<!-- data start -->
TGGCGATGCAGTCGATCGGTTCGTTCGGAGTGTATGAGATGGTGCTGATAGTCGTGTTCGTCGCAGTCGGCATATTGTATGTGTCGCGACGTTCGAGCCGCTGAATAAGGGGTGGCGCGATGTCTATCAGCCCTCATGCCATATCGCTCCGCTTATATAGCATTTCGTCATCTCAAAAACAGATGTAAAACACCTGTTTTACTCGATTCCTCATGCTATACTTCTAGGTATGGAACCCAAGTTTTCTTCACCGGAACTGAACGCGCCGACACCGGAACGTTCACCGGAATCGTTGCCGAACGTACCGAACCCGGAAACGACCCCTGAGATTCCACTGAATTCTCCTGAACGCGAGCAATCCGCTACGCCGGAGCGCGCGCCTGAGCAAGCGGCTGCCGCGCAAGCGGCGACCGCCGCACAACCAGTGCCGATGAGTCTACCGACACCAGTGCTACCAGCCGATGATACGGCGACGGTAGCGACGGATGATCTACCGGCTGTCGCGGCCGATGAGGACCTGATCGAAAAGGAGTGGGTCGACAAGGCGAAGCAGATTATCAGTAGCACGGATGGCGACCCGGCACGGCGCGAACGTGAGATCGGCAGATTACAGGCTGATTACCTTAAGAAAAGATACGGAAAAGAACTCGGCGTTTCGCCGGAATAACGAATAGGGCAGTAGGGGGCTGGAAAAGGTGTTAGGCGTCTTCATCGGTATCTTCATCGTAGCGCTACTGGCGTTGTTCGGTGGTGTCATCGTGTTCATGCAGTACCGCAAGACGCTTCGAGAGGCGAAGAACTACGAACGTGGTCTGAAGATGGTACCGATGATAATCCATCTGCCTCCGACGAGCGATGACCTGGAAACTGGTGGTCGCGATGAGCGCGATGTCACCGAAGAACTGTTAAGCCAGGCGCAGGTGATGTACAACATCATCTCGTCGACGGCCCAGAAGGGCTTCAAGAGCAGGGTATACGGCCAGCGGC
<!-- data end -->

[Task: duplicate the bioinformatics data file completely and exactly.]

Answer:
TGGCGATGCAGTCGATCGGTTCGTTCGGAGTGTATGAGATGGTGCTGATAGTCGTGTTCGTCGCAGTCGGCATATTGTATGTGTCGCGACGTTCGAGCCGCTGAATAAGGGGTGGCGCGATGTCTATCAGCCCTCATGCCATATCGCTCCGCTTATATAGCATTTCGTCATCTCAAAAACAGATGTAAAACACCTGTTTTACTCGATTCCTCATGCTATACTTCTAGGTATGGAACCCAAGTTTTCTTCACCGGAACTGAACGCGCCGACACCGGAACGTTCACCGGAATCGTTGCCGAACGTACCGAACCCGGAAACGACCCCTGAGATTCCACTGAATTCTCCTGAACGCGAGCAATCCGCTACGCCGGAGCGCGCGCCTGAGCAAGCGGCTGCCGCGCAAGCGGCGACCGCCGCACAACCAGTGCCGATGAGTCTACCGACACCAGTGCTACCAGCCGATGATACGGCGACGGTAGCGACGGATGATCTACCGGCTGTCGCGGCCGATGAGGACCTGATCGAAAAGGAGTGGGTCGACAAGGCGAAGCAGATTATCAGTAGCACGGATGGCGACCCGGCACGGCGCGAACGTGAGATCGGCAGATTACAGGCTGATTACCTTAAGAAAAGATACGGAAAAGAACTCGGCGTTTCGCCGGAATAACGAATAGGGCAGTAGGGGGCTGGAAAAGGTGTTAGGCGTCTTCATCGGTATCTTCATCGTAGCGCTACTGGCGTTGTTCGGTGGTGTCATCGTGTTCATGCAGTACCGCAAGACGCTTCGAGAGGCGAAGAACTACGAACGTGGTCTGAAGATGGTACCGATGATAATCCATCTGCCTCCGACGAGCGATGACCTGGAAACTGGTGGTCGCGATGAGCGCGATGTCACCGAAGAACTGTTAAGCCAGGCGCAGGTGATGTACAACATCATCTCGTCGACGGCCCAGAAGGGCTTCAAGAGCAGGGTATACGGCCAGCGGC